“New data seen by conservation organisations WWF and Greenpeace reveals that documentation for 2010 bluefin tuna catches in the Mediterranean Sea is as riddled with rule-flouting and inadequacies as ever before,” WWF reports. “Cases include catches totally escaping documentation, fishing vessels being misidentified and numerous violations in transferring catches to tuna fattening cages.”
This follows findings from an international investigation conducted by the International Consortium of Investigative Journalists (ICIJ) that there is an international black market for bluefin tuna in the East Atlantic worth about $4 billion. Of course, while a specific number had not been put on the value of this illegal, underground market, it has been pretty widely known for awhile that there is a big one.
“The findings confirm WWF’s repeated warnings over the last decade of broad lack of control in this fishery – with many cases of quota violation, widespread underreporting, use of banned spotter planes, catching of undersized fish, and even governmental misreporting coming to light.”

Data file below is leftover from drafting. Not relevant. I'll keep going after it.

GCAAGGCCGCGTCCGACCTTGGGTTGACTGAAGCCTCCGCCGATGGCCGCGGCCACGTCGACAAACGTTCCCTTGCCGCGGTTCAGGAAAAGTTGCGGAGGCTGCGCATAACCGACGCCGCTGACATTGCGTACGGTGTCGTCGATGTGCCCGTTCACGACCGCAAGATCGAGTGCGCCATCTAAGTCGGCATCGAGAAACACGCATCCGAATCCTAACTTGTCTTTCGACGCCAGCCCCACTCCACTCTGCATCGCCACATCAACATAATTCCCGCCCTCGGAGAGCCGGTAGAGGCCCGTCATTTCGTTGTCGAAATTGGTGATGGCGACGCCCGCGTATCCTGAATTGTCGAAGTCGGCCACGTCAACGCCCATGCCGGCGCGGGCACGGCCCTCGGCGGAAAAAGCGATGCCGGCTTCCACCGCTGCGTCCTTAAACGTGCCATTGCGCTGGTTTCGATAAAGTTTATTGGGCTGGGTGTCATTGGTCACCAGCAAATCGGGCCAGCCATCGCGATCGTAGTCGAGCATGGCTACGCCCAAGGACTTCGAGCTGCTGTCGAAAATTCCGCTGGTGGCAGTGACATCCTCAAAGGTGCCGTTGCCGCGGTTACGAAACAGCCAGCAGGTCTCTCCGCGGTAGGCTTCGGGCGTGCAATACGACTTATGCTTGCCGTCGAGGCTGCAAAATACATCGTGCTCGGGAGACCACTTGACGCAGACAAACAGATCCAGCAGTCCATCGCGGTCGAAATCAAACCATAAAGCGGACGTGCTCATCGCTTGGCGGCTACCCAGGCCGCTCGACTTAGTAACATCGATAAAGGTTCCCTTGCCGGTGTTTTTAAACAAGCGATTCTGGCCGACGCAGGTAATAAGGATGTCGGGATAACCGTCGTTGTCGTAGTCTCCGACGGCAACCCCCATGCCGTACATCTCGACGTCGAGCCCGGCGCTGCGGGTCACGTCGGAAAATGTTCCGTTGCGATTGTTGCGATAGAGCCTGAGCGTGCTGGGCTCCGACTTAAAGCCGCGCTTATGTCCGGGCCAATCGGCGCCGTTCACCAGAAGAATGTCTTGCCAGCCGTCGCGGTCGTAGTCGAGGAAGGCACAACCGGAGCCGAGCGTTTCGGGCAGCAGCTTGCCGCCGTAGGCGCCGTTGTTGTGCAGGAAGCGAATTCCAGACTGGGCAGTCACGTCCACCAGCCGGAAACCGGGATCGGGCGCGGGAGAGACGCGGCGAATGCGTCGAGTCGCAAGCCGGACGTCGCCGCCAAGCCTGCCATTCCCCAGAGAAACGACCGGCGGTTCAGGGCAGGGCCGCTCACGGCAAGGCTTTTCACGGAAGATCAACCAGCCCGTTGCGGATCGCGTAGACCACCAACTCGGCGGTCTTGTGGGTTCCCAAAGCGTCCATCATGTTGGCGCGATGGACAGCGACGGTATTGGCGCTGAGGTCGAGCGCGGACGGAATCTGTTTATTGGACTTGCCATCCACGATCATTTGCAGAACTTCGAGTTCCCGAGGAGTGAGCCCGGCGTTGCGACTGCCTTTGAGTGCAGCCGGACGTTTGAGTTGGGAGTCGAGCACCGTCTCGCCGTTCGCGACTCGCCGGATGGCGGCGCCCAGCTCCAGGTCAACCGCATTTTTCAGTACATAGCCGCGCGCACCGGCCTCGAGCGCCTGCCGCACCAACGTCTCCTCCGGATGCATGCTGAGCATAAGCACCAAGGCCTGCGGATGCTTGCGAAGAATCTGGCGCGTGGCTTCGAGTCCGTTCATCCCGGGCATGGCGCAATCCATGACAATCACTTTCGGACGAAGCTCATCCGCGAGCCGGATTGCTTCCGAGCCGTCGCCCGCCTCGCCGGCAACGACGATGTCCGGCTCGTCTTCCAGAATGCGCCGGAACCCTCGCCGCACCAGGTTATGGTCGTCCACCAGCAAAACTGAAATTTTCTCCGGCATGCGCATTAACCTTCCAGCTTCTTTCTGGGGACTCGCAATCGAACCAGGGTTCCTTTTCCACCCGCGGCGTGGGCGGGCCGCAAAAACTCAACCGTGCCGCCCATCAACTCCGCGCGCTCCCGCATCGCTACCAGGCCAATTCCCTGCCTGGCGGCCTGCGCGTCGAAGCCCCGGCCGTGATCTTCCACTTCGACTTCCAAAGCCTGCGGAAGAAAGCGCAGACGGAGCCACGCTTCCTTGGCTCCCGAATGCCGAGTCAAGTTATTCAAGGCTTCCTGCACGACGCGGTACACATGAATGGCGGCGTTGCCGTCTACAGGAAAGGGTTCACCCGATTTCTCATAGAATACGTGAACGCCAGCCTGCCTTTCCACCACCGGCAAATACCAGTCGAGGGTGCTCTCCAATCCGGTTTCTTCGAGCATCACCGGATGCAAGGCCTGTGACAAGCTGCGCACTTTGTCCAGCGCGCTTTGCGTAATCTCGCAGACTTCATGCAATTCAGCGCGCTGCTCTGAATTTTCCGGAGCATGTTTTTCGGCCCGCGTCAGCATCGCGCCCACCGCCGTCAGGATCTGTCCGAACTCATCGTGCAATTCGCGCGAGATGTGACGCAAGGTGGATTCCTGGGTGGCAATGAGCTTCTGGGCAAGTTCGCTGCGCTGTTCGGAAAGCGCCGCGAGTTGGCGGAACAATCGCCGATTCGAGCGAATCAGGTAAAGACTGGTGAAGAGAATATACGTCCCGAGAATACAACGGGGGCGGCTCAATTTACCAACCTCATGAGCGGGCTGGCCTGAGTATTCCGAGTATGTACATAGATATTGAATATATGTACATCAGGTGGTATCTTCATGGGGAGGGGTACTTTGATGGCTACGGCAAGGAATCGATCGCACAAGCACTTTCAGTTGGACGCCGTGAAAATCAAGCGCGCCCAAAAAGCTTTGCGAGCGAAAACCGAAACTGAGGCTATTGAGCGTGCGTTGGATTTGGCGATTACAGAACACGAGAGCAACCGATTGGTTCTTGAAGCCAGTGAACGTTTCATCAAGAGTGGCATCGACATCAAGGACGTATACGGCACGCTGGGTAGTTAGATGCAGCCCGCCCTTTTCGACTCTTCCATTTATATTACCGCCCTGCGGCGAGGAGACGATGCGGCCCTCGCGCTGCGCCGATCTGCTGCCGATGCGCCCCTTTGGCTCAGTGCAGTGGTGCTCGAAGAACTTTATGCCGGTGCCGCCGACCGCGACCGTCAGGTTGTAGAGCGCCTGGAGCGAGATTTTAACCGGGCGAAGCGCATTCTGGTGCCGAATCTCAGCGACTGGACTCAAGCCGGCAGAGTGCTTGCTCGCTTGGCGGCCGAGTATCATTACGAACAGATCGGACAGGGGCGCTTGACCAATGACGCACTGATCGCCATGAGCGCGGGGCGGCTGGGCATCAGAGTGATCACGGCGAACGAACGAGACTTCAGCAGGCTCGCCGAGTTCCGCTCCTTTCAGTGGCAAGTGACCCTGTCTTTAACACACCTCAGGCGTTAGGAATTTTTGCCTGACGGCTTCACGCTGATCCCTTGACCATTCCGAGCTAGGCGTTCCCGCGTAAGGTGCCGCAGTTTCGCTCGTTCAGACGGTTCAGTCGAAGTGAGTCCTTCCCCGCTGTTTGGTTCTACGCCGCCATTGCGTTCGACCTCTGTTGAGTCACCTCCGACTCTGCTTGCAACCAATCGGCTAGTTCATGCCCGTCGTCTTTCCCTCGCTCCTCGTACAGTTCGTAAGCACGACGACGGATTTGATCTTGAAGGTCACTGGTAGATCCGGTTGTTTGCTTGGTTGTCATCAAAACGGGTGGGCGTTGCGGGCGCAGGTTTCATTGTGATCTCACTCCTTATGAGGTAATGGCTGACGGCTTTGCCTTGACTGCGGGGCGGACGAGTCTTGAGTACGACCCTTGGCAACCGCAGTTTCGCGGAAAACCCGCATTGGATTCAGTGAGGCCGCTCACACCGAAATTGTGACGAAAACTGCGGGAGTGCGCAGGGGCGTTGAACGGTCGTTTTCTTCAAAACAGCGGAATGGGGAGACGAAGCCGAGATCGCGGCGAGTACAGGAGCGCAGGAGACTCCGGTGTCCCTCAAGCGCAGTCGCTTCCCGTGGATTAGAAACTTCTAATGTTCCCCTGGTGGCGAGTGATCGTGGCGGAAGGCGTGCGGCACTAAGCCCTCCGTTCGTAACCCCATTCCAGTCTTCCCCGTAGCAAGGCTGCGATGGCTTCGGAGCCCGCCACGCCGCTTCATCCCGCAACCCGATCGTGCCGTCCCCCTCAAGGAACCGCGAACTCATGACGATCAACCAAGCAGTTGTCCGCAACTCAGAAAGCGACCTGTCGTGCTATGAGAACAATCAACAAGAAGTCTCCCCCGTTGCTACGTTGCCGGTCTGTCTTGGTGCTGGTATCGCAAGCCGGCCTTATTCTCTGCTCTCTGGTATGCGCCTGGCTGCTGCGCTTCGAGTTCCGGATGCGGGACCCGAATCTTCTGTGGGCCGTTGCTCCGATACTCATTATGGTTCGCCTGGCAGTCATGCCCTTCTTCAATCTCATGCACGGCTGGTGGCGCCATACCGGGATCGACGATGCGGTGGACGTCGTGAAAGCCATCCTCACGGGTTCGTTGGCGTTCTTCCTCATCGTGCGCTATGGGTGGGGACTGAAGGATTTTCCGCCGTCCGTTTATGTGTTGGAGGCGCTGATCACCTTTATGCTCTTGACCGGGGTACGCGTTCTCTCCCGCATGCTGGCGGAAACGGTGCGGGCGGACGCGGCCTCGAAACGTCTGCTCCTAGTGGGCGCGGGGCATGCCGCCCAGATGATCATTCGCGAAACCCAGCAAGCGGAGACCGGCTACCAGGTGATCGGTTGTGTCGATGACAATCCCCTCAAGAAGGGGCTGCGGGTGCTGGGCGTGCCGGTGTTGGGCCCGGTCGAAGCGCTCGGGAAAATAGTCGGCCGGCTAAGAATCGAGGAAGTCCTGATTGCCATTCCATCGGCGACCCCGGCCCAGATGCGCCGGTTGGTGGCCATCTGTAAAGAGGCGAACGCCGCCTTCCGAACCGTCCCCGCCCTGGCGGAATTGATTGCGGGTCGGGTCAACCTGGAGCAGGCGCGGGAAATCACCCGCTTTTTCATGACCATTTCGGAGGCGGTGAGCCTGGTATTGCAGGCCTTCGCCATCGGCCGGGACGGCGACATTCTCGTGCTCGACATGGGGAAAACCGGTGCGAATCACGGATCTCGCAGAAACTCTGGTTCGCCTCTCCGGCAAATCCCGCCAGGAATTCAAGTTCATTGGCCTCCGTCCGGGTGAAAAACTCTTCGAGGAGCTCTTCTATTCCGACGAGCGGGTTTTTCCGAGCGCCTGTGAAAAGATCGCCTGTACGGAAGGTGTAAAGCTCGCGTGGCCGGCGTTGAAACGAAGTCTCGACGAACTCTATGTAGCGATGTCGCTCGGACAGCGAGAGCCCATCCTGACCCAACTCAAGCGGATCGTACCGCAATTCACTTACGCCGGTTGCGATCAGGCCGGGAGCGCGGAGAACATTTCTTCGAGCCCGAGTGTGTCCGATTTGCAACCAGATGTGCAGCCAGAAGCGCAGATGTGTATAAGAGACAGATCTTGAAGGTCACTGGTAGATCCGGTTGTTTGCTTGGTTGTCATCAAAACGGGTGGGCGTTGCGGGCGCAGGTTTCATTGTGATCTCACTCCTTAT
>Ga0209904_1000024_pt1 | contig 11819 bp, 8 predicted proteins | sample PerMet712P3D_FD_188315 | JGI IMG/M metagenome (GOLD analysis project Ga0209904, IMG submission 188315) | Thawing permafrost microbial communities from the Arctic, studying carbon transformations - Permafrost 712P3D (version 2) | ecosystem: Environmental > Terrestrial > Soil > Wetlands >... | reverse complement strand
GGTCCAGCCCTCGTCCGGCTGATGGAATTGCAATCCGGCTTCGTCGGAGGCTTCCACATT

Until this underground market is addressed, international quotas to protect this endangered creature are sort of a joke. In regards to his fisheries practices between 1998 and 2007, French fishing captain Roger Del Ponte told ICIJ: “Everyone cheated. There were rules, but we didn’t follow them.”
“ICIJ’s investigations point to France’s fisheries authorities covering up the illegal activities for years and deliberately misreporting to the EU and ICCAT, the International Commission for the Conservation of Atlantic Tunas,” WWF reports.
Looks like there’s a ton more to do than setting a good international quota to save bluefin tuna.
Photo Credit: Bluefin Tuna by jillmotts via flickr (CC license)